"NBA again pushing for "anti-tanking" draft reform"
Essentially, the team with worst record could pick as low as fifth overall, the three worst teams have the same odds at getting the #1 pick, and other teams get better odds at picking higher. They also want to make it so a team can't have the #1 overall pick in successive years. So, if you pick #1 in 2017, the highest pick you could get the next draft is #4.
It's annoying that Silver's still stuck on this non-existent "problem." It's not that hard to fathom that some teams during any given season are just bad.
Oh, and they're still putting together a proposal to punish teams for resting players for televised games.
The NBA is aggressively pursuing draft lottery reform that could be voted into legislation and instituted by the 2019 draft, league sources told ESPN.
Commissioner Adam Silver is a strong advocate to deincentivize tanking by implementing lower odds on the NBA's worst teams to gain the top picks in the draft, league sources said.
The proposed measures would also increase the chances of better teams making a jump into the draft lottery. The NBA's 14 non-playoff teams compromise the league's annual draft lottery system.
The NBA competition committee, comprised of several general managers and coaches, is expected to vote next week on sending a formal recommendation to the board of governors for final passage, league sources said.
The competition committee is given significant latitude to challenge and amend the league office's proposals, and thus could recommend none, part, or all of a proposal for the league owners to vote upon at its late September board of governors meeting in New York.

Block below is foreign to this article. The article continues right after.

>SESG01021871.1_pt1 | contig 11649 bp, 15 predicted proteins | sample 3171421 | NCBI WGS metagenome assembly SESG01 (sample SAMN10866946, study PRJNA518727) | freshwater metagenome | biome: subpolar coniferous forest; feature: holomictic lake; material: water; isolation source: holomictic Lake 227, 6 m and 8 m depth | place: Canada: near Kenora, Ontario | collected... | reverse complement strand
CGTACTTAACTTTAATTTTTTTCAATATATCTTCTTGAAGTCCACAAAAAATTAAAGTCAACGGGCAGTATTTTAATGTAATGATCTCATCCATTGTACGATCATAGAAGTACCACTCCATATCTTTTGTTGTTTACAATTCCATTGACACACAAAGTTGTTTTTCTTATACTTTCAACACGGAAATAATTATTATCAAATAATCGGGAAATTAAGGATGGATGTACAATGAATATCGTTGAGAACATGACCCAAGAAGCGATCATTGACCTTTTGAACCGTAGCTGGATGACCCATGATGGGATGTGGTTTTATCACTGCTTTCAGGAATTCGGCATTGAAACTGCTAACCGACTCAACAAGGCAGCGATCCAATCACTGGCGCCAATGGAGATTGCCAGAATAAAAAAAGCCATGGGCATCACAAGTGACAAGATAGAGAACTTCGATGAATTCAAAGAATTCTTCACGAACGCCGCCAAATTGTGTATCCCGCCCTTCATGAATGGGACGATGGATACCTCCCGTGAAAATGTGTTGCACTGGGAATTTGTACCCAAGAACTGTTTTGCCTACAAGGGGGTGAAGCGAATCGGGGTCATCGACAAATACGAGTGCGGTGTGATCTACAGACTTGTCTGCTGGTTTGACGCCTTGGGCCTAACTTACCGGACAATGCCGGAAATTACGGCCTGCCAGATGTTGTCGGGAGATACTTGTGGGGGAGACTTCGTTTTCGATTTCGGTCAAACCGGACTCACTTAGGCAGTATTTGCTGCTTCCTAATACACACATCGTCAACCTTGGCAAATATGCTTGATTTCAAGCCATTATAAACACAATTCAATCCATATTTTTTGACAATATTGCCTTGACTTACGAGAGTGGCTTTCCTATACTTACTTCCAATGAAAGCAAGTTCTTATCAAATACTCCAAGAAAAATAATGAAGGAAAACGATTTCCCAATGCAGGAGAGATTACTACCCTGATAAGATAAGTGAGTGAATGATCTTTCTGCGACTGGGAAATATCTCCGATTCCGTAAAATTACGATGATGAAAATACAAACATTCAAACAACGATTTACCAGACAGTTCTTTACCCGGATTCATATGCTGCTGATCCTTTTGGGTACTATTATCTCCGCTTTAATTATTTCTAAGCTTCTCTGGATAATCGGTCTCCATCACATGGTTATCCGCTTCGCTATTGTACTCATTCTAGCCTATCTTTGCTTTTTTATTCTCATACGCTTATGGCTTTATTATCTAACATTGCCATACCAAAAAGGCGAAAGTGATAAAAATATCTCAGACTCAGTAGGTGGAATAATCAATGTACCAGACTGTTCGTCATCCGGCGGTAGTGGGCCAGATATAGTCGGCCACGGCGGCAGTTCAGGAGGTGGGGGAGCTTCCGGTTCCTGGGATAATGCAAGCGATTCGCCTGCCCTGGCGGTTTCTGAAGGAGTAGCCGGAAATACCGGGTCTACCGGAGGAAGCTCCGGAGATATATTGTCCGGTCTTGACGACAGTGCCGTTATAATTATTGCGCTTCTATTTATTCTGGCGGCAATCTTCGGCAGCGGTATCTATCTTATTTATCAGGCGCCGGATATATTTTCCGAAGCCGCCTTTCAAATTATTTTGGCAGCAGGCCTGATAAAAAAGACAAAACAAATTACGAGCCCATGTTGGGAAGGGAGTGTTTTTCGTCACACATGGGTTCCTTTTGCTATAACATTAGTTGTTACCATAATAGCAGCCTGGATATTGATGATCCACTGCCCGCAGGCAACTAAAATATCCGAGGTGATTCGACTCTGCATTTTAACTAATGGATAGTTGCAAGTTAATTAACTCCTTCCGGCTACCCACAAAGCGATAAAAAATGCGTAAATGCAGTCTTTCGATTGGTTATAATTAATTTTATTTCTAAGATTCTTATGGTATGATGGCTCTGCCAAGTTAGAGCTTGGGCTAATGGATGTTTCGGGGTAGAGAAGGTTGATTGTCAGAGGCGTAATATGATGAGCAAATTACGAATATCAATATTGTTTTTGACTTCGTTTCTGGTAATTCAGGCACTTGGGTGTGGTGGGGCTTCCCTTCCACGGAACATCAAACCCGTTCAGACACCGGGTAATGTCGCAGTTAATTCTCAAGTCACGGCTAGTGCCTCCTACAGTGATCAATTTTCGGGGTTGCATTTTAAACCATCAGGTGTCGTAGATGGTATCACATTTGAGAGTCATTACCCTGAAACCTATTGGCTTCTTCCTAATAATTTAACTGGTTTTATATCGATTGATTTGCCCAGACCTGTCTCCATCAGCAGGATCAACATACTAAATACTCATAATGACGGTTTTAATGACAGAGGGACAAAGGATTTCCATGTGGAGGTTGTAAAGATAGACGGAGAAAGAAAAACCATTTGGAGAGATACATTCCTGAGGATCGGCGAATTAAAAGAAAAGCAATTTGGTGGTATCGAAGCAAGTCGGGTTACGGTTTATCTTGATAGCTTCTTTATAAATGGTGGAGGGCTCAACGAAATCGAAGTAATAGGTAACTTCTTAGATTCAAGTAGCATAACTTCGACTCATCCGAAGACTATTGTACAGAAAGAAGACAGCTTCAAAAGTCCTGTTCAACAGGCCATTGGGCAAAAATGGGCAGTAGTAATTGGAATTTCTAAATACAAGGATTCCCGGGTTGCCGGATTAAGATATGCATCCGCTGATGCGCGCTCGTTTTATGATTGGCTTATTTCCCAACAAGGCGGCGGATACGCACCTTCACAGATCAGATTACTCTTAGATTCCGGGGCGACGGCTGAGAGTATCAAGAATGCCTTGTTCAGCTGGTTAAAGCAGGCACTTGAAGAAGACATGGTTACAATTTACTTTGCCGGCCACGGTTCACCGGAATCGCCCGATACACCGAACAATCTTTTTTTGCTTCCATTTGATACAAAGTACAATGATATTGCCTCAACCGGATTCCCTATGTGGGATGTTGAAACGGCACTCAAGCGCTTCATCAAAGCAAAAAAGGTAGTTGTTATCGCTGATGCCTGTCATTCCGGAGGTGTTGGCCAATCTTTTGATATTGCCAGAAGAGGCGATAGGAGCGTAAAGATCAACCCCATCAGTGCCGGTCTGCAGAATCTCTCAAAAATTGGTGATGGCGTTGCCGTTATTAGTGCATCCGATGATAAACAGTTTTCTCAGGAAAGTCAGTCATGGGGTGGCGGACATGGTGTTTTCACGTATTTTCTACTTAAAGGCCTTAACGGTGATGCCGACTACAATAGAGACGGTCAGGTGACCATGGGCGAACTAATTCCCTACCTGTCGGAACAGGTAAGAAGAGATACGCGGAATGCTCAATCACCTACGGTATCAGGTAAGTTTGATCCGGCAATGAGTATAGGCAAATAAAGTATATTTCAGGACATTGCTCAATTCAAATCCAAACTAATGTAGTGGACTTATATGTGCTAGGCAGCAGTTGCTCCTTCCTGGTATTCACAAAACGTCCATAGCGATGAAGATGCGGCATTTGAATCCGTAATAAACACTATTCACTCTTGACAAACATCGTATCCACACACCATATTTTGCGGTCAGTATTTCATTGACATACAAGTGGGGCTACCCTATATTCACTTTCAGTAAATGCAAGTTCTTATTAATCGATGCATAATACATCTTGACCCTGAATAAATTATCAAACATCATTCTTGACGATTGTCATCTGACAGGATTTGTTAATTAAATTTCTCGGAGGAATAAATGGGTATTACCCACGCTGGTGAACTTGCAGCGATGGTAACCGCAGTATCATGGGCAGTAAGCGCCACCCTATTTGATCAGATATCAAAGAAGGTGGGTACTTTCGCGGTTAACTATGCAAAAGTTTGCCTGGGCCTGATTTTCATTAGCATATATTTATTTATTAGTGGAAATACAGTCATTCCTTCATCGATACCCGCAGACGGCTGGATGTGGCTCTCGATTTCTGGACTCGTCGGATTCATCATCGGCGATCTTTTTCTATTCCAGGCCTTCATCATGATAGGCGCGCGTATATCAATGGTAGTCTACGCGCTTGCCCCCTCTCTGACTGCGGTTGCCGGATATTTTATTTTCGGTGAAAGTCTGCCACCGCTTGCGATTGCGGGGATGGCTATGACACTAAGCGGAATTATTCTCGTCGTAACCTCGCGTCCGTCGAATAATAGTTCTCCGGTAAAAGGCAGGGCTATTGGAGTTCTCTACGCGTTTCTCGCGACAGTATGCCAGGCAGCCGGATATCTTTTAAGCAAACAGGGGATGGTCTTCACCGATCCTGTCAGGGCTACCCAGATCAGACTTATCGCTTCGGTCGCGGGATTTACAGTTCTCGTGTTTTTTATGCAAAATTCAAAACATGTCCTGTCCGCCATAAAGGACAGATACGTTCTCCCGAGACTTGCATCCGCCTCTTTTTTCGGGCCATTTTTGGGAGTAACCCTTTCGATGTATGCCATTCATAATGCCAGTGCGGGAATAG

Presently, the NBA team with the worst record can drop no lower than No. 4 from No. 1, but the NBA's currently proposed legislation could allow that team to drop from first to fifth in the lottery, league sources said. This would include a domino effect through the lottery, where the second-worst record -- presently dropping no lower than fourth -- could fall to sixth. Then the No. 3 team could drop as far as seven, and on down, league sources said.
Currently, the teams with the three worst records have an ascending chance of winning the No. 1 pick, including (No. 3) 15.6 percent, (No. 2) 19.9 percent and (No. 1) 25 percent.
The NBA's proposal would flatten those odds and give the three teams with the worst record the same percentage of earning the No. 1 overall pick, league sources said. Now, the worst record to the fifth-worst record is a gap of 25 percent to 8.8 percent, but new legislation would tighten that difference significantly, league sources said.
For example, the fifth-worst team would only have a few percentage points less than those teams with newly equal odds among the three worst teams, league sources said.